As a supervisor, the most important thing you can do when supporting a military member after the loss of a child is to understand this loss is significant. Regardless of planning or length of gestation, your military member has lost much more than a pregnancy; they have lost an entire human being.
Work and Professional Life After Loss
I look back on that time now, and it’s like I’m looking at a different person. That old Miranda lived in a different world, where everything felt like it was possible. And even though it has been almost 3 years since then, I think a lot of people don’t understand I’m not that person anymore.
I started school this month. It’s been intense, learning to live again inside rules and structure. I can’t get up and walk away when I need to be alone with you.
I’ve felt like such a horrible person because I’ve been so numb this week. Now I sit in my car and my eyes fill with tears, and I realize that what I dread more than being asked if I have children is not being asked anything at all.
The Miranda from Before knew excitement. The Miranda from Before had plans. She mapped out her life and she felt you move and she lived in a world where passion equals reality. She loved you with the careless assumption that you would always be alive to treasure.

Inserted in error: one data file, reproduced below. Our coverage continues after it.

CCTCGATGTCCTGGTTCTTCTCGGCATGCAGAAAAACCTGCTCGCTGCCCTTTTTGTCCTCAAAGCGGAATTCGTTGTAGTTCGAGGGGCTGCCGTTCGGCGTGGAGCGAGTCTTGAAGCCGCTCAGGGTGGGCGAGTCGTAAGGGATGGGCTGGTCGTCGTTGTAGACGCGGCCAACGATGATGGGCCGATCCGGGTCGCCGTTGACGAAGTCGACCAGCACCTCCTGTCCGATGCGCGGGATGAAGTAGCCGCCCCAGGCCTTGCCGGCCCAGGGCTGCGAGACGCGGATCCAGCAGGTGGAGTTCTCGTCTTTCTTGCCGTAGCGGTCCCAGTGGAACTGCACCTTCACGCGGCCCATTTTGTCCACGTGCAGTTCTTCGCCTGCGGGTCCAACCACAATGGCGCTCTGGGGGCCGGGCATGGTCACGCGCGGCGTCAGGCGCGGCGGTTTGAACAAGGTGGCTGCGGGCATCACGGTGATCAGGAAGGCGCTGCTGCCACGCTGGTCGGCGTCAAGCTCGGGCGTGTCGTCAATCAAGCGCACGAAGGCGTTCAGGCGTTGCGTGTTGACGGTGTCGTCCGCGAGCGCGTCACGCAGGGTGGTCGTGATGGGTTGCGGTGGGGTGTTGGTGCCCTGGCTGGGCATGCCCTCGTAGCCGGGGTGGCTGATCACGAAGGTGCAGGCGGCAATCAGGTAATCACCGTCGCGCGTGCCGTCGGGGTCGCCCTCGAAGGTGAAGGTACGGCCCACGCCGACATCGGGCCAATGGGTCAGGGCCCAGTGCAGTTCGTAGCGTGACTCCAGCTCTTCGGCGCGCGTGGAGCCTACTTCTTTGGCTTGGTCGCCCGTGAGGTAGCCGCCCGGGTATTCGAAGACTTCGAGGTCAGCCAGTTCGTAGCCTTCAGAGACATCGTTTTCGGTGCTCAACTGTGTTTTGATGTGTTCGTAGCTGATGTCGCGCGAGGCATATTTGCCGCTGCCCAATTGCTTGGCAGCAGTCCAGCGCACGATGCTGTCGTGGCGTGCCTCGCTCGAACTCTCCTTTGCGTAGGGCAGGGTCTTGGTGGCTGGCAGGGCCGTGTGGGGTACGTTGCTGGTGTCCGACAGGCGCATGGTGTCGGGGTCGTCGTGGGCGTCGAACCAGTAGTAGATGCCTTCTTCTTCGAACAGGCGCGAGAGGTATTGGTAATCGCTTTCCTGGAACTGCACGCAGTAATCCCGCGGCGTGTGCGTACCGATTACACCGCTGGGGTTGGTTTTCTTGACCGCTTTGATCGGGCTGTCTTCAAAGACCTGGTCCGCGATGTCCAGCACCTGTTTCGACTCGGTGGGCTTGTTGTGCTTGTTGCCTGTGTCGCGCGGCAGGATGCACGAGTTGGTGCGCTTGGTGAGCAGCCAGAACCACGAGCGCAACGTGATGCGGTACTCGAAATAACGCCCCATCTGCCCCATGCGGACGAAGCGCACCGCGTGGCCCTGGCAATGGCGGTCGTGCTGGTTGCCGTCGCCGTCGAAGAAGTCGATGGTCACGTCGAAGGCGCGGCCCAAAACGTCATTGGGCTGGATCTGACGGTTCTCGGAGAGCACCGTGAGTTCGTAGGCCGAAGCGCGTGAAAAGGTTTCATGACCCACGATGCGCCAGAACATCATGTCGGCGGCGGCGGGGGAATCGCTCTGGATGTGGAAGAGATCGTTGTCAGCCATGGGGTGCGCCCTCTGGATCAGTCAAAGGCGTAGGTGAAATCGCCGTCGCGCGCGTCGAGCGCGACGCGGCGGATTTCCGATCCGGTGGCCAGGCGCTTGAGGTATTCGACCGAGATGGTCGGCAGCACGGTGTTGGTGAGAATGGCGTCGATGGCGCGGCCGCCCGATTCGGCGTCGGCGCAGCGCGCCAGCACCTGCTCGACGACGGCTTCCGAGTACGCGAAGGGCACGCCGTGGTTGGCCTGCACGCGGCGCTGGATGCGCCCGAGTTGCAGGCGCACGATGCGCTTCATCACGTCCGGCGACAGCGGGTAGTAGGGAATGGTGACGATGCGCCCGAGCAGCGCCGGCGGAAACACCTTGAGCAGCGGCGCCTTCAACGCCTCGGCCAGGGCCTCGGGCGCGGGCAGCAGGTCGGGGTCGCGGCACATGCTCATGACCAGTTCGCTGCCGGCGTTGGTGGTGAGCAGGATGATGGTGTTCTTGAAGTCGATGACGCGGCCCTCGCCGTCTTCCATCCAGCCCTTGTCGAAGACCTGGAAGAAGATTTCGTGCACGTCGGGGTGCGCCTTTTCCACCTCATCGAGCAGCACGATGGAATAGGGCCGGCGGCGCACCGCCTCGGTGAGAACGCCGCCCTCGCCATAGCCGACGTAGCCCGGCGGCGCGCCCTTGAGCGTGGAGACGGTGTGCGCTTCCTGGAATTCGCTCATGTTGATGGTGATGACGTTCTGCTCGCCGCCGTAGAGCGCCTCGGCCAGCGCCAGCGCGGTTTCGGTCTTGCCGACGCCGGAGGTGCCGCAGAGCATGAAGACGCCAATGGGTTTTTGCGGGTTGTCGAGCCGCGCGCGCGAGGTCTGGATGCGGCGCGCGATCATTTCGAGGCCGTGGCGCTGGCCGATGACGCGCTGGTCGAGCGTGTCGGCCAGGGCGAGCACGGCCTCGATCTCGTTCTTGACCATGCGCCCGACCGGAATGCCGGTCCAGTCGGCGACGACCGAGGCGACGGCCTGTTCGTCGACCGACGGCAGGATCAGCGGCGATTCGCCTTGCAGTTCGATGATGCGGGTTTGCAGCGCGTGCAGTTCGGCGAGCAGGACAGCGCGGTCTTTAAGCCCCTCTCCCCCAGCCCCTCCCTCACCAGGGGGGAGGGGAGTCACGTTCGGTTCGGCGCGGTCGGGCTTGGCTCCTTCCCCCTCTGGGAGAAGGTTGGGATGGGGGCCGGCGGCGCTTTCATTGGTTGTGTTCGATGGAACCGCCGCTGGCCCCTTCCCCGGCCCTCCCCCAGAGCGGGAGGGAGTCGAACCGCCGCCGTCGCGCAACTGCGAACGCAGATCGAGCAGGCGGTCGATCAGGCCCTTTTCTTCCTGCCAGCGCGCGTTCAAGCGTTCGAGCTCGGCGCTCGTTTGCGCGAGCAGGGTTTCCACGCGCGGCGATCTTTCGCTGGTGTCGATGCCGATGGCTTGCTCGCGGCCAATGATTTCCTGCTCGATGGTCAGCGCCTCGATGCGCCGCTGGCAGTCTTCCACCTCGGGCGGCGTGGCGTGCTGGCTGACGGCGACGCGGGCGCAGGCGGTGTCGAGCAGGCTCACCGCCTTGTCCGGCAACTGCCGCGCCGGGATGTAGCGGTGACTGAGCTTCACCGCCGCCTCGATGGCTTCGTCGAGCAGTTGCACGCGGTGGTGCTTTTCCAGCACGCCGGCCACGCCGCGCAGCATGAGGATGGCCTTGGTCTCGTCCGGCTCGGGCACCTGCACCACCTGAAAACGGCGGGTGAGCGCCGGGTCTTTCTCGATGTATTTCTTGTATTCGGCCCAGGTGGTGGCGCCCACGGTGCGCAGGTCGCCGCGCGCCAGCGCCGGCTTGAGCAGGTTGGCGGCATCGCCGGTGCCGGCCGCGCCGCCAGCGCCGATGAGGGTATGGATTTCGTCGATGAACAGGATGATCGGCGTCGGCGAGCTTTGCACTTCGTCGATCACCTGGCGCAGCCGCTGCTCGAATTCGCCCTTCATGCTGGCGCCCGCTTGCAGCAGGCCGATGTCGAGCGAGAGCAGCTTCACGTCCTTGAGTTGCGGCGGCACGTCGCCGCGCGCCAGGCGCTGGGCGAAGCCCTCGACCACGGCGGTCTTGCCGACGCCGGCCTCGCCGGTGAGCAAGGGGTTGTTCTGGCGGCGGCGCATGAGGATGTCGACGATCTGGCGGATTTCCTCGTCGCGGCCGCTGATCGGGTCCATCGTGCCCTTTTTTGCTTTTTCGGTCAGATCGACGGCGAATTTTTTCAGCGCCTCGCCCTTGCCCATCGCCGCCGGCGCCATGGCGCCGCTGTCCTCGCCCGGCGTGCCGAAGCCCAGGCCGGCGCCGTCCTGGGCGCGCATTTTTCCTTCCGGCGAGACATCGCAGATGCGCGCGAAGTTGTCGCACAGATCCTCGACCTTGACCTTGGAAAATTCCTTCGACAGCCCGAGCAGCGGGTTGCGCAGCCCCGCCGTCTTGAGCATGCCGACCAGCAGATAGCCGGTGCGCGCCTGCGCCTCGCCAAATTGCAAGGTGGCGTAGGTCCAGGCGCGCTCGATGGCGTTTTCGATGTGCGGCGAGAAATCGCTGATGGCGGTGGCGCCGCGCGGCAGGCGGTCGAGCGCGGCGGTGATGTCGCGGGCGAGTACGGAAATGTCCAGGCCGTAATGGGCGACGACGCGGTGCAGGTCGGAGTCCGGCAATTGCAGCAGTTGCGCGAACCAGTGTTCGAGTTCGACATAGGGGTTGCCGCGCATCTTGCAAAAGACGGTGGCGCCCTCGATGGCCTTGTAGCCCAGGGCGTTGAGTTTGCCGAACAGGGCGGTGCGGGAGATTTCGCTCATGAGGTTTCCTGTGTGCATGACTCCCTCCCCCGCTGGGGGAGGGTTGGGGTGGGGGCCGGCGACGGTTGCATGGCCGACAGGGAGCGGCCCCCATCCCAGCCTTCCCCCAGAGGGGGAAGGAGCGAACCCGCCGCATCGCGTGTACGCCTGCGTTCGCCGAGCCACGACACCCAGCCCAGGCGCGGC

I was supposed to start work next week. I was supposed to be home, snuggling a tiny child. I was supposed to have a life different than the one I float through now.
Life is coming back to me. I hate it, it makes me feel disloyal to you. I hate feeling my mind engage, hate losing my focus on everything about you.
Crawling out of the early days and fog of grief after the death of my child and rejoining the world is one of the hardest things I’ve done in my life.
After Adrian’s death, I came home from the hospital to a fully furnished nursery and without a living child. I wanted nothing more than to sleep for weeks, but I had to deal with milk, and funeral planning, and all the minutiae of being postpartum without a living child.
The story of how I planned for conception and pregnancy as a single mother by choice (SMC), the process of becoming pregnant, and the sheer joy in looking forward to my son Adrian’s birth.
I’ve often said that those of us who have experienced tragedy live in a new layer of existence. It’s the thing that defines us now, that marks this transition to this separate world. And I almost said “different” there instead of “separate,” but this is another defining characteristic; because the only thing that is different is each of us. Because we are a world inside of a world, and we are the only ones who know.
In the black-and-white photos, he looks like he’s sleeping. Photos are difficult; they don’t tell the whole story.
People said some (mostly unintentionally) hurtful and insensitive things after the death of my child. This is what I wish I’d said in response.
When a Type A personality grieves, at some point grief becomes her job. She finds old focus and determination. She reads books and attacks her grief with her previous energy.
Dear pregnant woman in my office – people are starting to get excited. They threw you a baby shower, and things are starting to feel very familiar. I wish I could explain why I’ve started to dislike you. I wish there were some logic beyond jealously and pain.